Mourning

Grief is a natural response to the death or loss of someone they love or are close to. We have a tendency to think of grieving only as a response to great losses such as death or divorce. Whereas, mourning is a psychological response to any loss or separation. The lost thing can be an earring with a memory, a hope, a friendship, a lover. Although it may vary according to the relationship with the lost person, the mourning process consists of four basic phases:

Stages of Grief

Stage 1 SHOCK: In this stage, which can vary from a few hours to a few weeks, the person has difficulty grasping the reality of the loss. They may be confused, dull, unresponsive, and may experience feelings of emptiness and unreality. During this period, difficulties in remembering and physical symptoms can be seen.

Stage 2: Denial: The person feels the pain of loss more and more, experiences intense sadness and longing, searches for the lost person, and cries. Anger, restlessness, fear and excitement, difficulty concentrating, and reluctance towards things that are interesting and enjoyable can be seen. The mind is preoccupied with the deceased and with death. This phase can last for days or weeks.

3. Stage DEPRESSION: With the increasing awareness of the fact that the loss will not return, feelings of hopelessness and helplessness arise, and accordingly, fatigue-fatigue, reluctance and loss of interest are at the forefront.

Stage 4 OUTPUT: With the acceptance of the certainty of death and its consequences over the months, the intensity of one’s feelings of longing and sadness gradually decreases. Although the memories of the lost person are not lost, the person returns to the state before the loss, reorganizes his life, and regains hopes and dreams for the future.

signs of grief

Bodily reactions: Headache, chest pain and chest tightness, knots in the throat, difficulty in swallowing, feeling of hunger, nausea, vomiting, constipation or diarrhea, shortness of breath, palpitation, menstrual irregularities, muscle twitching, tension and contractions, sleep disturbances, changes in appetite weakness and fatigue

Emotional reactions: denial, sadness, crying, longing, anger, distress, insecurity, restlessness, fear of losing one’s mind, loss of interest and desire in life, not being able to enjoy anything, feeling no emotion, hopelessness and pessimism about the future, loneliness, helplessness.

Spiritual reactions: feeling that the deceased is still alive, existing, hearing his voice, seeing his dreams, questioning the concepts of life and death

Cognitive reactions: not being able to stop thinking about death constantly, self-blame, anger at oneself, regret, remembering the moment of loss over and over, or even living it very vividly,

Behavioral reactions: A purposeless hyperactivity, avoiding the pain of loss by devoting oneself completely to helping others, avoiding people and not wanting to meet, excessively tending to or trying to stay away from the lost person’s belongings and places, going or not being able to go to the grave frequently, using alcohol and/or drugs, sexual changes.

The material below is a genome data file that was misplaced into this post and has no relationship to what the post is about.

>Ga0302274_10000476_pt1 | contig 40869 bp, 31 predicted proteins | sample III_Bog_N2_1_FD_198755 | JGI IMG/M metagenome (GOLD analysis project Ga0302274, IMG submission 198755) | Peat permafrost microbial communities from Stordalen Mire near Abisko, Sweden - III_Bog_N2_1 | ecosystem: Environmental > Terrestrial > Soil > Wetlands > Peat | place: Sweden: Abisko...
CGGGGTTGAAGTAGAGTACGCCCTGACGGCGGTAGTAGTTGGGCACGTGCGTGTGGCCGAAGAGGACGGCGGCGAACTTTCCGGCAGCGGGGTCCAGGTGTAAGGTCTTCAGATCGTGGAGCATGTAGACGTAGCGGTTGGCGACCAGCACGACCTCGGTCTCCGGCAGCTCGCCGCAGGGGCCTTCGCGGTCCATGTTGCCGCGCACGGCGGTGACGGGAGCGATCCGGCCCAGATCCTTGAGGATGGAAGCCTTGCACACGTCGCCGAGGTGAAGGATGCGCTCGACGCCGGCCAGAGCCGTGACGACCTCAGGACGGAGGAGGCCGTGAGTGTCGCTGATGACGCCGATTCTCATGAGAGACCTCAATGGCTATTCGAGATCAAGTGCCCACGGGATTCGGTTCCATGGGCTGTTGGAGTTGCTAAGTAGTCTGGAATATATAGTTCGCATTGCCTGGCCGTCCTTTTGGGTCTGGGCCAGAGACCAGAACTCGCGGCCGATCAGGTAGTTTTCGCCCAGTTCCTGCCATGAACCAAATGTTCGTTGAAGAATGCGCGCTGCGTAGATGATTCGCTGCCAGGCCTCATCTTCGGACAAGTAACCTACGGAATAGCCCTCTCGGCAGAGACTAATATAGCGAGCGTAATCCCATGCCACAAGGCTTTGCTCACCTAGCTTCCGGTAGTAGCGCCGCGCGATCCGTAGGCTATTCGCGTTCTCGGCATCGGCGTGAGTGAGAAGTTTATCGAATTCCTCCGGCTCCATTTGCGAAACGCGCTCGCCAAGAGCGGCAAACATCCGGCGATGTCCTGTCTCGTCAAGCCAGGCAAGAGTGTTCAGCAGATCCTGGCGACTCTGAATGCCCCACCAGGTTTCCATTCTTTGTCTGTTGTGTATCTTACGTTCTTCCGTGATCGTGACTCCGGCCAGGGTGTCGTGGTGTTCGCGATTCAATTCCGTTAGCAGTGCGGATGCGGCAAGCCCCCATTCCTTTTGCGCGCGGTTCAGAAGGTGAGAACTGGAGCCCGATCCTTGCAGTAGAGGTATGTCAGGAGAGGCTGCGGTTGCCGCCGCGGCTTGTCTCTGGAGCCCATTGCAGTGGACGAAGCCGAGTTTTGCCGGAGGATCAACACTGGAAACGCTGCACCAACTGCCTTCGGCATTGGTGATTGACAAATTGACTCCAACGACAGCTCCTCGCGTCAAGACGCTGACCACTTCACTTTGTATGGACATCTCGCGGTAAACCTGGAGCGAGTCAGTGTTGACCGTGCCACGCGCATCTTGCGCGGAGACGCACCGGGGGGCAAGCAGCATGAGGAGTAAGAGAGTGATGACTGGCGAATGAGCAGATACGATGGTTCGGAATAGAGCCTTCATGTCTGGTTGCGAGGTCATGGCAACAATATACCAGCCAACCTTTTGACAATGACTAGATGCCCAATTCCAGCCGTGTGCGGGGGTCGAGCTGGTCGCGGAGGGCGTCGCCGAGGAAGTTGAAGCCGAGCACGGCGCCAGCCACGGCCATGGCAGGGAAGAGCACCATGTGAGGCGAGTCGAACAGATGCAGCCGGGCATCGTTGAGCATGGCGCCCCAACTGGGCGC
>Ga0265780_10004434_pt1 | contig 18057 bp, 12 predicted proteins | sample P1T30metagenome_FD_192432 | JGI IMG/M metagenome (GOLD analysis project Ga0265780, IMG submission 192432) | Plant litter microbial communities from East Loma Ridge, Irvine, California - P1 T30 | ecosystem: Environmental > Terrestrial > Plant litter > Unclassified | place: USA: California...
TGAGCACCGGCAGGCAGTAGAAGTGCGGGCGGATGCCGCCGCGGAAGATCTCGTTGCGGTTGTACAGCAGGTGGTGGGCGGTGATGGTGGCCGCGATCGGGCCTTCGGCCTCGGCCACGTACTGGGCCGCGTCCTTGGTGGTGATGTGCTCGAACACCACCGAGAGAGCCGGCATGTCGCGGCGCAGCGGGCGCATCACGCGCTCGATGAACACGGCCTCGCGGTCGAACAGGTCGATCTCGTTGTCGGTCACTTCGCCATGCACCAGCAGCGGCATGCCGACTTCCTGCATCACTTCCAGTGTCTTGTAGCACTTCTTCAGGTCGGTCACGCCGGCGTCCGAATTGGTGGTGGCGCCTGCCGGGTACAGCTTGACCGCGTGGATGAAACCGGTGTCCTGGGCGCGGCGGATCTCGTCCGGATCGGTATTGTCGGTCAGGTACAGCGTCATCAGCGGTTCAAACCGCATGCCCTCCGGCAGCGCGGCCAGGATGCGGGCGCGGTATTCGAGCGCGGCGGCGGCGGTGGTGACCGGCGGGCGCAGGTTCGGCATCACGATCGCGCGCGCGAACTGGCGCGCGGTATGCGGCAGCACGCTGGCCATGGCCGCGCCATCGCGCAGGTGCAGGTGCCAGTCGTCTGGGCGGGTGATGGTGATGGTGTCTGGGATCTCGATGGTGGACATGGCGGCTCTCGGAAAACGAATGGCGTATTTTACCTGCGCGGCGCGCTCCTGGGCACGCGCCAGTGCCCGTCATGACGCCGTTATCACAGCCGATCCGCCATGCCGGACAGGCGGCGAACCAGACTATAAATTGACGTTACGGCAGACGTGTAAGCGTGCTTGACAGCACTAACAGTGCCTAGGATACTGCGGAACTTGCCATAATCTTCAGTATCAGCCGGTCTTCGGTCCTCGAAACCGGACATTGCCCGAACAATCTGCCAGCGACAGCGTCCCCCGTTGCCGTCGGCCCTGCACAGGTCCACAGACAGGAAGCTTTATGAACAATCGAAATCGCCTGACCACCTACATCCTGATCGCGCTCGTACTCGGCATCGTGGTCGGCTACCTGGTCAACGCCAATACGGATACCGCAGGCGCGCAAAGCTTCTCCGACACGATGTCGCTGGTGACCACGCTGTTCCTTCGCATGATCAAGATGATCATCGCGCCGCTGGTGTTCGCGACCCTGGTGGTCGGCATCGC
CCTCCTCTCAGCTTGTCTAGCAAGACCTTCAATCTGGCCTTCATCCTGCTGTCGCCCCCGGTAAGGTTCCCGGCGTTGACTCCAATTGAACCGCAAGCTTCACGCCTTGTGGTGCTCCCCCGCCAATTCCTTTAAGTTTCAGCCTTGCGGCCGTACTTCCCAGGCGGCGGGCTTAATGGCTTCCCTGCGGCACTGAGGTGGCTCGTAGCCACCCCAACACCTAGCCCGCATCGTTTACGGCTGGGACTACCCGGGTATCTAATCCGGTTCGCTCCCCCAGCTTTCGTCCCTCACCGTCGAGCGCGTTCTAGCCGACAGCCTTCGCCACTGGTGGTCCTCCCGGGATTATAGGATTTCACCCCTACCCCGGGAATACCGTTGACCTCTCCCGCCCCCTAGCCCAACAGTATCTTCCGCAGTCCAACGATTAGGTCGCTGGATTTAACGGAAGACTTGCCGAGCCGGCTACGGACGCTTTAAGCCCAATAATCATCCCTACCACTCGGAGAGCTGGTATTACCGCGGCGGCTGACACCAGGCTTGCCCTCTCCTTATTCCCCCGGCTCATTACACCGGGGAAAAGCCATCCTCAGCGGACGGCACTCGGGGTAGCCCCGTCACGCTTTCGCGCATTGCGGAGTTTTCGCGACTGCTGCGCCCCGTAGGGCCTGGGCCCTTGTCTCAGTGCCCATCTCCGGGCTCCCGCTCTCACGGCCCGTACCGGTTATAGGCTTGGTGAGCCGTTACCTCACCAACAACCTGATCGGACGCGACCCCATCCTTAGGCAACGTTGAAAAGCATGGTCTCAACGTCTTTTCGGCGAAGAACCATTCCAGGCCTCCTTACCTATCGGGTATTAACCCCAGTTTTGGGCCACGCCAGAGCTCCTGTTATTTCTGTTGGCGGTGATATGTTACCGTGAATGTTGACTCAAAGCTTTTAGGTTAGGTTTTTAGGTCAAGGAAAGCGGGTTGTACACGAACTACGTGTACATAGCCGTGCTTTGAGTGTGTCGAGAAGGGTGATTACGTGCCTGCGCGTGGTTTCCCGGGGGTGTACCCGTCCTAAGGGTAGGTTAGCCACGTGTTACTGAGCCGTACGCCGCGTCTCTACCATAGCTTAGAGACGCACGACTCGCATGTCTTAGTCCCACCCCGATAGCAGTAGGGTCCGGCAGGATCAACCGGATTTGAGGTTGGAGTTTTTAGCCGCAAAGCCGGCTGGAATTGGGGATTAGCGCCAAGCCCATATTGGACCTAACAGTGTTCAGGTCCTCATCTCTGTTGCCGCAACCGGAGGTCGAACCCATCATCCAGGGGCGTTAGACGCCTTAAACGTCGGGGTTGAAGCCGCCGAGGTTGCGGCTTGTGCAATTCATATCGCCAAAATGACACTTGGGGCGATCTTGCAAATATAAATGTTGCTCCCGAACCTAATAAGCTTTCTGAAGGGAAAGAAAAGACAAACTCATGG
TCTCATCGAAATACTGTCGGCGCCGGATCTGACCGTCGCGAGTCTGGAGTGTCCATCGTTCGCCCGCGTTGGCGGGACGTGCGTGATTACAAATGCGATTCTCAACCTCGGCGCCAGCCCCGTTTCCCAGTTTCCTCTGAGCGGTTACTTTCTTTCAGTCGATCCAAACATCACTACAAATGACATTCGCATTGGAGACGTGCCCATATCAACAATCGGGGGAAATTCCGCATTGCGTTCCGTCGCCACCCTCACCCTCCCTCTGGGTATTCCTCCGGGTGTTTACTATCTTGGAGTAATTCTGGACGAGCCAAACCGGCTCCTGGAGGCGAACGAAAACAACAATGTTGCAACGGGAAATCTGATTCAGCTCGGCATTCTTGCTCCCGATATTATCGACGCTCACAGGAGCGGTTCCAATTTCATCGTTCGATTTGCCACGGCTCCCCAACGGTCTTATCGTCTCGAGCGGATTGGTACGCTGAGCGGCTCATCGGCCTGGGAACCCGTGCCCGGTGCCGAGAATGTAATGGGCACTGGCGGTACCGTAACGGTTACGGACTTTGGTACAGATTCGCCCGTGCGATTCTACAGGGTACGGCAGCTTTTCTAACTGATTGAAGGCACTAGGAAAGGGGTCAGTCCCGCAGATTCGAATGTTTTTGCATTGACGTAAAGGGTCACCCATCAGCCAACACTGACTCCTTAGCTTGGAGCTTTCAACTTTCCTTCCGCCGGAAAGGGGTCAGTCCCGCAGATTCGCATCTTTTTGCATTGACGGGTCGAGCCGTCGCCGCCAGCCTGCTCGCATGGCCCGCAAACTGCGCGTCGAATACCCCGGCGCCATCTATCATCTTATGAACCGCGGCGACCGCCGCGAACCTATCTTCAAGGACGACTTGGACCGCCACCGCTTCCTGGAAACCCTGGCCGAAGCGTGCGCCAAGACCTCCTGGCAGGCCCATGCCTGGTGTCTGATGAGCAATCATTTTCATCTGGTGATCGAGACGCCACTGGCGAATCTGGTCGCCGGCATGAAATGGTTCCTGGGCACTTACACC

Advice and considerations for the bereaved

1. Meeting the basic needs such as nutrition, shelter, clothing and providing a sleeping order.

2.Creating an environment where he/she will feel safe.

3. Encourage talking about the person to help them recognize and accept the reality of the loss.

4. Allowing them to express their feelings such as sadness, pain, distress, anger, helplessness arising from the loss.

5. Avoiding words such as “You must be strong”, “Life goes on”, which are said to reduce pain, and instead try to sincerely understand and share the feelings experienced.

6. Using the past tense, such as “What kind of person was your son” when talking to the bereaved person).

7. To help him/her to perform funeral and mourning ceremonies in line with his/her culture and belief.

8. To be able to live without the lost person and to make independent decisions, to identify existing problems, to talk about different options, to help them learn ways to cope,

9. Suspending for a certain period of time significant changes in life and sudden and ill-considered decisions (for example, moving, changing job or city)

10. Strengthening the contact with people who can provide social support such as family, friends, neighbors, and if necessary, directing them to support groups and people and/or institutions that provide mental health services.

11. Taking into account the positive effects of the bereavement process, orienting the students to work life, supporting the students to continue their education, encouraging the unemployed, the elderly and housewives to find new areas of interest and occupation.

12. To know the grieving process and its reactions, to know that grieving is a process that requires time and effort.

13. Knowing that grief is a process that can vary from person to person, allowing individual differences (for example, members of the same family may react differently).

14. To discuss coping methods such as alcohol and/or drug use, avoidance of places of loss and discussing these with the person.

15. Referring to a psychiatrist in cases where the grief process is severe, lasts longer than expected, and affects the person’s daily life and relationships.

16. To be careful about mental disorders (such as depression, anxiety disorder, suicidal thoughts and attempts) that may occur after death and to refer them to a psychiatrist.

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